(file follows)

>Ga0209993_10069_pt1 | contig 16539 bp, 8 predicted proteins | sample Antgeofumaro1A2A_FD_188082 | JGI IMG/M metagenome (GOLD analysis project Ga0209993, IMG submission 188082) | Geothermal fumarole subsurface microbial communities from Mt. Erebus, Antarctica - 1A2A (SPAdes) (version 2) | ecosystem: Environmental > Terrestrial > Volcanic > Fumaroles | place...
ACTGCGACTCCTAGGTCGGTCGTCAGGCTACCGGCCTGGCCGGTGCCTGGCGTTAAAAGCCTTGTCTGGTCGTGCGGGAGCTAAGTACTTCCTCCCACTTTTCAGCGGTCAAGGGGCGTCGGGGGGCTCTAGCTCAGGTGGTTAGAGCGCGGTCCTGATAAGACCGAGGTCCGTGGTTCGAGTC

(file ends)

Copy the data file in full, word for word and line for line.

>Ga0209993_10069_pt1 | contig 16539 bp, 8 predicted proteins | sample Antgeofumaro1A2A_FD_188082 | JGI IMG/M metagenome (GOLD analysis project Ga0209993, IMG submission 188082) | Geothermal fumarole subsurface microbial communities from Mt. Erebus, Antarctica - 1A2A (SPAdes) (version 2) | ecosystem: Environmental > Terrestrial > Volcanic > Fumaroles | place...
ACTGCGACTCCTAGGTCGGTCGTCAGGCTACCGGCCTGGCCGGTGCCTGGCGTTAAAAGCCTTGTCTGGTCGTGCGGGAGCTAAGTACTTCCTCCCACTTTTCAGCGGTCAAGGGGCGTCGGGGGGCTCTAGCTCAGGTGGTTAGAGCGCGGTCCTGATAAGACCGAGGTCCGTGGTTCGAGTC